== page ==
Air Force medics hone skills in Panama
By Capt. Ben Sakrisson , Air University Public Affairs
/ Published August 04, 2008
CHITRE, Panama -- A two-week U.S. Southern Command-sponsored exercise began here Saturday with the arrival of medics from seven military installations.
The Medical Readiness Training Exercise to Panama is one of approximately 70 MEDRETEs sponsored each year by U.S. Southern Command. The MEDRETE is scheduled to treat patients at three rural locations through partnership with Panamanian doctors.
The exercise is designed to hone the skills of medical personnel while providing free health care in remote locations. Medical specialties of the Air Force medics involved in the MEDERETE include dentistry, optometry, general medicine, pediatrics and dermatology.
Panama has a national health care system, but in many remote locations it is too expensive for patients to travel to a doctor on a regular basis. As such, one of the benefits of the mission is to bring medical care to a location accessible by the patients and enable those requiring routine care to simultaneously be entered into the government health care system. Other benefits include training for the Airmen involved in the mission, and increased capability for the Panamanian medical community.
"As long as they do not lose the eyeglasses they will last them for a number of years," said Maj. Darrell S. Grise, an Optometrist here from the 96th Aerospace Medicine Squadron at Eglin Air Force Base, Fla. "We get a lot of bang for the buck. At a relatively low cost for a pair of glasses, the patients see a drastic difference in their lives."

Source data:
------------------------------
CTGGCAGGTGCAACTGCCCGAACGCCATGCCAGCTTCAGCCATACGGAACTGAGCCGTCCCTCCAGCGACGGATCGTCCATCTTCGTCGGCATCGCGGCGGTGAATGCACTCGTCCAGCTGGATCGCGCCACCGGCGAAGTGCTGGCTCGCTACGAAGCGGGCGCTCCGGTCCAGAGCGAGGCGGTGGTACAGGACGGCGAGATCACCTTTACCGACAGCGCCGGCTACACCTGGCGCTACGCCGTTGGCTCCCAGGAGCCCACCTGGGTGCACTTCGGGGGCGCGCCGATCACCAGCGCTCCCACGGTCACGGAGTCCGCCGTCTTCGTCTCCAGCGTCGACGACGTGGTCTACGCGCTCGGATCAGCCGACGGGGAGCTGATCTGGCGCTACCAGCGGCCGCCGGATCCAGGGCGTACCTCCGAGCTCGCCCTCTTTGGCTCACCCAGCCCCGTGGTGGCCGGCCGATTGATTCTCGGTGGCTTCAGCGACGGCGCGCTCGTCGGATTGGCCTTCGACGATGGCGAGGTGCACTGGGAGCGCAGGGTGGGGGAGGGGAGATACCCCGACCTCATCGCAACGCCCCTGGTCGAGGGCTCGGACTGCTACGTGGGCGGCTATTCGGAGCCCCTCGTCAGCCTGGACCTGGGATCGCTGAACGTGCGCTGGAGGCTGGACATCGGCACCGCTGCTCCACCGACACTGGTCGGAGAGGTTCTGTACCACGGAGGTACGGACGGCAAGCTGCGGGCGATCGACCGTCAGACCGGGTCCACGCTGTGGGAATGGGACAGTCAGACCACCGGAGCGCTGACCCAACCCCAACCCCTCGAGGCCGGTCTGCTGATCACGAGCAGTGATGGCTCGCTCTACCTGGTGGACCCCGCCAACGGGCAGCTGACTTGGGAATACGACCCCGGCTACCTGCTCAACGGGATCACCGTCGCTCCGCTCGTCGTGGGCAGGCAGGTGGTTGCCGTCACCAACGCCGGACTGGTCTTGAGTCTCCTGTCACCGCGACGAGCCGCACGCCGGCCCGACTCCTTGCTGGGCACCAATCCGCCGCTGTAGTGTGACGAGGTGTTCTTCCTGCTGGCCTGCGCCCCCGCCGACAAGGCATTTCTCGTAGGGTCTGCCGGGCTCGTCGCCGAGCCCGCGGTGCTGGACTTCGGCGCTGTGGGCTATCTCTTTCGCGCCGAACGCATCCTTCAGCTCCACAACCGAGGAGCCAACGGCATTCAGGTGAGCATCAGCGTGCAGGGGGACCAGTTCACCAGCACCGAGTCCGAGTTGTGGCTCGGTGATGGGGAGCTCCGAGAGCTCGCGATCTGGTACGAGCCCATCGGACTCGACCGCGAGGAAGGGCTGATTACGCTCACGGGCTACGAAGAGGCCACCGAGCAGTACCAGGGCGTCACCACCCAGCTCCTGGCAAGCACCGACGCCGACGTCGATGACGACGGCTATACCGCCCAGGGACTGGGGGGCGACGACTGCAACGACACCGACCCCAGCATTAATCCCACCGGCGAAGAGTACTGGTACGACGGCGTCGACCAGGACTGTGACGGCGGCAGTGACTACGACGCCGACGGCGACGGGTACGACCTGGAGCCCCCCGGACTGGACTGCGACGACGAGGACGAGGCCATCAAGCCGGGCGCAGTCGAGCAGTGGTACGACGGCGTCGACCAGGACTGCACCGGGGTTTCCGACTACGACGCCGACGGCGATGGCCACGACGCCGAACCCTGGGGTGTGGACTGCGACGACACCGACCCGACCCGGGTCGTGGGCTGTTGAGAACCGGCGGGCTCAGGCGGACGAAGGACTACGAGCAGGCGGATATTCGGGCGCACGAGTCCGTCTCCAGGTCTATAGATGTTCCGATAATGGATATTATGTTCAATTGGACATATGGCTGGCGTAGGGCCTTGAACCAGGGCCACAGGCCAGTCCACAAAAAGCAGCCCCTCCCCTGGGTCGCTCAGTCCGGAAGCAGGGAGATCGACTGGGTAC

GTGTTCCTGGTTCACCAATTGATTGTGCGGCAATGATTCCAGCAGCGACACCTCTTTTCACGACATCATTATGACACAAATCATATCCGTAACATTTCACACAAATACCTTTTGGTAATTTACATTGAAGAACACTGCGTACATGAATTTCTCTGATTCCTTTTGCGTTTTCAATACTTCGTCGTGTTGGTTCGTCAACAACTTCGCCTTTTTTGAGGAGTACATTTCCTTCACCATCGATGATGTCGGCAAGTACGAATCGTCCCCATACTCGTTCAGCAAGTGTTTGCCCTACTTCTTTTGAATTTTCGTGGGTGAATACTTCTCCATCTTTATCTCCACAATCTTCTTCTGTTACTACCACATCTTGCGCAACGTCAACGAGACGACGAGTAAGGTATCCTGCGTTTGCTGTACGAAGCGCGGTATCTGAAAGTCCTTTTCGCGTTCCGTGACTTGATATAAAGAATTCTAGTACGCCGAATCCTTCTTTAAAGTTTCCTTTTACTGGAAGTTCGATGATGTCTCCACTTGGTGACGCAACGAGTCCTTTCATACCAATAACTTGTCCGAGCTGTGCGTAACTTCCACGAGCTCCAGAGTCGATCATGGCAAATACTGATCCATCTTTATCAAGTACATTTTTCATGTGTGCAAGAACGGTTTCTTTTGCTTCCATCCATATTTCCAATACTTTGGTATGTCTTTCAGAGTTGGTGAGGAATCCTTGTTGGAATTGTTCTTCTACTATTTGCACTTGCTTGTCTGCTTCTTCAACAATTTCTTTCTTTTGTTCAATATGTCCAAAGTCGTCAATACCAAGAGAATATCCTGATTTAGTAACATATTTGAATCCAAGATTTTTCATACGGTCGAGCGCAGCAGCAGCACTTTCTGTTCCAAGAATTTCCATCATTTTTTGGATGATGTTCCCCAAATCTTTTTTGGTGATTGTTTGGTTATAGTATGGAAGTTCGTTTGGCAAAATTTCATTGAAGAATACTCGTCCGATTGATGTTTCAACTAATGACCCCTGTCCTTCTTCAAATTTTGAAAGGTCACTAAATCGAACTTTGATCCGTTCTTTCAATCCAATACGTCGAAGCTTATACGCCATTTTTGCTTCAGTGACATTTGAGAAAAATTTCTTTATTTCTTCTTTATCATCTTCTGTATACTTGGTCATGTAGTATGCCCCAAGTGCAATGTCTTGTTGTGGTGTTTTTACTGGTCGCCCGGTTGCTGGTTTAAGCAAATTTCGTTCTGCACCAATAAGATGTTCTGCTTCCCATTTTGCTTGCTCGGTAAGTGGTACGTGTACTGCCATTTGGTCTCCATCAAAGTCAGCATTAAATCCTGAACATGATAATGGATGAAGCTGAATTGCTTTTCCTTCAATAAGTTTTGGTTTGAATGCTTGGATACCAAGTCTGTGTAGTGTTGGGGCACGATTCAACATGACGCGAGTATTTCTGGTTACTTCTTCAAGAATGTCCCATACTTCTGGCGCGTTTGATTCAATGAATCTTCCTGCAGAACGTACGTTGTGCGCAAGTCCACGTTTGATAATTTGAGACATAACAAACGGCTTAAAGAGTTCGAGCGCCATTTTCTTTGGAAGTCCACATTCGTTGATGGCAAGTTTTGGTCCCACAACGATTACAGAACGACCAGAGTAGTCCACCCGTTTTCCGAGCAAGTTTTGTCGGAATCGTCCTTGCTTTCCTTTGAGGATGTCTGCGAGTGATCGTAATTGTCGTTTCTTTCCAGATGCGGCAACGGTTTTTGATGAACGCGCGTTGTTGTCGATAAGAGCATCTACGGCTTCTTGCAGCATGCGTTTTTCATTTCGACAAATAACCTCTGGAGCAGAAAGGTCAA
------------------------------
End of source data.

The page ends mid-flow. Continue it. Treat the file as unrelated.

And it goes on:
Some of the doctors have been on numerous humanitarian aid missions before, such as Major Grise, who has been on four previous trips. For others, like Capt. Bryan A. Farford, a family physician here from the 81st Medical Operations Squadron at Keesler Air Force Base, Miss., this is their first experience.
"I had been wanting to do this for a while, but I did not know how to get selected," Capt. Farford said. "But one day I got a call and it just fell into my lap. It is rewarding to me to be able to take part in such a wonderful experience. I feel that this is a great opportunity to provide medical care for people that do not have true access to care."
Medical team members said they hope to see thousands of patients over the course of the MEDRETE.